Living on the Upper East Side of Manhattan, Eileen and Richard Ekstract are founders of Cottages & Gardens magazine. They are also longtime art aficionados. Eileen was a docent at The Metropolitan Museum of Art in New York for 23 years while Richard was an original trustee of The New Museum of Contemporary Art. They also launched Collectors Concessions two years ago, hoping to share their love of art and exceptional artwork with others after they realized they had kept too many of their collection in storage.
Eileen and Richard Ekstract shared with Larry’s List how they developed their love for African art, Richard Ekstract’s friendship with Andy Warhol, the artists they are following, as well as their latest purchase.
What made you want to start collecting art? What is the main motivation behind your collecting?
One doesn’t begin collecting art until you can afford it. In our case, it began when Richard was waiting to see an advertising client for a magazine he owned. He was early and decided to stop into a gallery that featured African art.
Why are you more attracted to African art? How has this stream of art evolved in the United States since you started collecting?
It was the energy emanating from the works. Richard bought a piece, but he began small because funds were limited.
In recent years, thanks to equality of opportunity that exists in the US, African Americans have developed and shown some of the most interesting contemporary art available anywhere.
What is your focus regarding the artists in your collection, emerging or renowned? Do you follow through the careers of some artists, and who are they?
We have always been inclined to collect emerging and contemporary art. Perhaps this is because of Richard’s early exposure to emerging art through his association with the birth of The New Museum of Contemporary Art as an original trustee of the museum.
We do follow the careers of artists we like, such as Titus Kaphar and William Villalongo, David Shrobe, Lynette Yiadom Boakye, Simone Leigh, Vanessa German, and Ursula von Rydingsvard.
What were the first and the latest artwork you purchased?
The first artwork purchased was a piece of African tribal art, alleged to be about 100 years of age.
In the past few weeks we bought David Shrobe, Genieve Figgis and Derek Weisberg.
How many artworks do you own? Where do you display your collection?
We own about 250 pieces of art. We display as many as 40 or more pieces in our apartment in New York. We recently re-hung a work by Brad Kalhamer we bought in the early nineties. It looks as fresh today as the day it was painted!
Where have you presented your art collection publicly?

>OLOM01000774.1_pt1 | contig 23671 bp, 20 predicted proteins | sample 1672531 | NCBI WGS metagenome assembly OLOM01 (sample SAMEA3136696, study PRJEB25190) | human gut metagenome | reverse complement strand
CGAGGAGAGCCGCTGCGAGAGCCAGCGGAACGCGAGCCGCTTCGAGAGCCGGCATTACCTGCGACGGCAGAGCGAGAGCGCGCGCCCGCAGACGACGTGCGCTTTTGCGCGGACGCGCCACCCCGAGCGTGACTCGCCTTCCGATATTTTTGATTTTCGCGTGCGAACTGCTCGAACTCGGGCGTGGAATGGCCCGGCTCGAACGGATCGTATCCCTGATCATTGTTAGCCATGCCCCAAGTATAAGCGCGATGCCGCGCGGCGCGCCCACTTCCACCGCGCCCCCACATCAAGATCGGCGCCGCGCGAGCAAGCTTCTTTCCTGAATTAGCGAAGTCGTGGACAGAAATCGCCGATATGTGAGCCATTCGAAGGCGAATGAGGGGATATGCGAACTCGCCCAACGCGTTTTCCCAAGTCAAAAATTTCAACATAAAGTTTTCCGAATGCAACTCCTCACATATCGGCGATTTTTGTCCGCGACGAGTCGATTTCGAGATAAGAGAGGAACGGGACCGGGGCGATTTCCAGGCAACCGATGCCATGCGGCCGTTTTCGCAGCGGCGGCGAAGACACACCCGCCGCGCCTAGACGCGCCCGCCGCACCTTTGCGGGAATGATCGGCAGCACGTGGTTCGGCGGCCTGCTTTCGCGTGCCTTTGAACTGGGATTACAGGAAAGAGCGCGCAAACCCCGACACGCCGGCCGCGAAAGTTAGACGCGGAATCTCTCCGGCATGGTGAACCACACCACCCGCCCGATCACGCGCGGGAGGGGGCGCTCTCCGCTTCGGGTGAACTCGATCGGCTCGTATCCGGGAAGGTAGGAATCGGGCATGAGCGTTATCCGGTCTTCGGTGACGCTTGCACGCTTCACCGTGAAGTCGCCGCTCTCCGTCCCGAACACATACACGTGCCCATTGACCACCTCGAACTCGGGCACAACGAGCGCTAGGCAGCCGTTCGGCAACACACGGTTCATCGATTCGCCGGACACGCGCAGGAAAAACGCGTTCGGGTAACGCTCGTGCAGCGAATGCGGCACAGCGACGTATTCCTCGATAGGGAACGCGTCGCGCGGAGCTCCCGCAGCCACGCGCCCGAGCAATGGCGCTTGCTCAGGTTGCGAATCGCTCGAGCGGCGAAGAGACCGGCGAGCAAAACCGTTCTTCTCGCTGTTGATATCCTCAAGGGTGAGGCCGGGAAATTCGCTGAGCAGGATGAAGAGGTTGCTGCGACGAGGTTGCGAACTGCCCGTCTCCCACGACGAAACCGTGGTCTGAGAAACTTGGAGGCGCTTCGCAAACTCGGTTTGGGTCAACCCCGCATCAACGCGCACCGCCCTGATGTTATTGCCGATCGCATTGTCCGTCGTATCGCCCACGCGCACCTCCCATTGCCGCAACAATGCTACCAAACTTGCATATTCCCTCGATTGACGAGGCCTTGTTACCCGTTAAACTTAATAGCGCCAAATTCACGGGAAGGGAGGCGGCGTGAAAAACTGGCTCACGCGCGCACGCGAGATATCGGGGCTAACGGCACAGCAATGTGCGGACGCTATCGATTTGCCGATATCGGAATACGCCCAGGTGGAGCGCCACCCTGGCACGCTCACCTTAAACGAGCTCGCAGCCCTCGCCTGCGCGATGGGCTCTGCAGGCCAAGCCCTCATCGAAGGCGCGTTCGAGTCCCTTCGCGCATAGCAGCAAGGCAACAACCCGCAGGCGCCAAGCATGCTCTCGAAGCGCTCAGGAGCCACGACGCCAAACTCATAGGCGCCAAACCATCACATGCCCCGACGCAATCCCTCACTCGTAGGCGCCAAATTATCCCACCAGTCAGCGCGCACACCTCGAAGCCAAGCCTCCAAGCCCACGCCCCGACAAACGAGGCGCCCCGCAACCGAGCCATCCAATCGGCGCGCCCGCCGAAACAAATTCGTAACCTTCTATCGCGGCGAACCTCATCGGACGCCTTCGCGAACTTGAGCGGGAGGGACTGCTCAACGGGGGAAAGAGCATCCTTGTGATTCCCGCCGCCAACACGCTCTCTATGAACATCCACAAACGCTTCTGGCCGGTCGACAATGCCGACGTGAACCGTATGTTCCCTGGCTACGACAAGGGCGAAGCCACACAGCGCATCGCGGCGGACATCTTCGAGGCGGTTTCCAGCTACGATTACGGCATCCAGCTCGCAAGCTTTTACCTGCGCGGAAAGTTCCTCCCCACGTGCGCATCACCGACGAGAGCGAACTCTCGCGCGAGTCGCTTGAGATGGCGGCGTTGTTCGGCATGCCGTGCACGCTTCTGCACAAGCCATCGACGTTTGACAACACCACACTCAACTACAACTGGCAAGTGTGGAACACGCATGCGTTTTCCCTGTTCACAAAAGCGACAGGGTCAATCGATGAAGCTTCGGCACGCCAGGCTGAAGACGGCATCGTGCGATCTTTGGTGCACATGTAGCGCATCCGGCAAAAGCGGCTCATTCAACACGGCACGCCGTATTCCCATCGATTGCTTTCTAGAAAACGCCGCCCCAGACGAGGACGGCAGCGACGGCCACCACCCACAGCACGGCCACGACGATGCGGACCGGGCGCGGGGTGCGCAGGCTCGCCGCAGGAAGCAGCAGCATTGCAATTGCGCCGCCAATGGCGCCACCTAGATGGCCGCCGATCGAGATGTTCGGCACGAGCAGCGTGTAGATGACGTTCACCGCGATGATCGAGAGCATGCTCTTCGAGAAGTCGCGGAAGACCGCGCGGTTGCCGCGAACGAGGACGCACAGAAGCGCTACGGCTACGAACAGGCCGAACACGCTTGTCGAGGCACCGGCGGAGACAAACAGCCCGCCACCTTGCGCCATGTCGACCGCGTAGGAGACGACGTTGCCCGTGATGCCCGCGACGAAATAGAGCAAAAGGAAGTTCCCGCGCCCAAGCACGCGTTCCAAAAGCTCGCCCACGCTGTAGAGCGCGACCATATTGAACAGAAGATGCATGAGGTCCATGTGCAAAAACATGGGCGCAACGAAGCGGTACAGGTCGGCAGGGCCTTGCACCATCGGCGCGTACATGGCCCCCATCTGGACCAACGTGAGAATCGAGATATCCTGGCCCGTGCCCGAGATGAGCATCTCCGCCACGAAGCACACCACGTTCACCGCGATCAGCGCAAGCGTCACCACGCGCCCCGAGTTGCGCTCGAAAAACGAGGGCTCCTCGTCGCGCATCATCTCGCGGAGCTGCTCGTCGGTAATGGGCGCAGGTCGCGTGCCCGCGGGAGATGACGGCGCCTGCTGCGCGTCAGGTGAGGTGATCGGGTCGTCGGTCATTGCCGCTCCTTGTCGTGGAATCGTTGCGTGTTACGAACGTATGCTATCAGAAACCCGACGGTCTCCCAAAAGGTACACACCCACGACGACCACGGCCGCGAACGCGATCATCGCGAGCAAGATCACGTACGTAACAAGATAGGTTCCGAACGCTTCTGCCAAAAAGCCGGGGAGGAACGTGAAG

We lend and donate works from our collection to many museums. Our most recent museum loans were to The National Gallery in Washington D.C. of Titus Kaphar.
What considerations guide you to make a purchase?
Our tastes guide our purchases. We attend many galley openings and shows such as Freize, Art Basel in Switzerland as well as Art Basel Miami. Also, Richard takes a course visiting galleries with NYU professor, Douglas Maxwell.
What is your most treasured artwork?
Our most treasured artwork is a 1965 self-portrait by Andy Warhol. He gave it to Richard following the success of his underground party introducing Warhol’s first video.
Richard, you were friends with Andy Warhol. Can you tell us the story?
Not only was I friendly with Andy Warhol back in the sixties, I also got him his first video recorder from Norelco and staged a party for him underneath the Waldorf Astoria hotel – to introduce his first “underground” videotape. It starred “superstar” Edie Sedgwick who came with Andy and interacted with the tape: Inner and Outer Space.
How important is it for you to meet the artists who created the artwork?
While we view it as important to meet and to get to know the artists we collect, it is not always possible. Certainly, it gives more meaning to the works if you have time to spend with the artist.
What is your advice to young and fresh collectors?
Don’t buy because others collect the work, but do your homework and only buy what you like.
Can you name three artists who should be on our radar?
Chakaia Booker, Vanessa German and David Shrobe.
What motivated you to set up Collectors Concessions?
We were motivated to start Collectors Concessions as we reviewed the many works we have in storage and believe that these works should be seen and enjoyed by younger collectors.
How does it serve collectors’ needs?
Collectors Concessions serves a need for busy people who don’t have the time to see as much art as we do – and to buy most works usually for much less than the original cost.
What is your vision in developing it in the upcoming years?
We know so many collectors who have great works in storage because they keep buying new works. We hope they’ll join us in offering this so-called “excess inventory” for sale at discounted prices via Collector’s Concessions.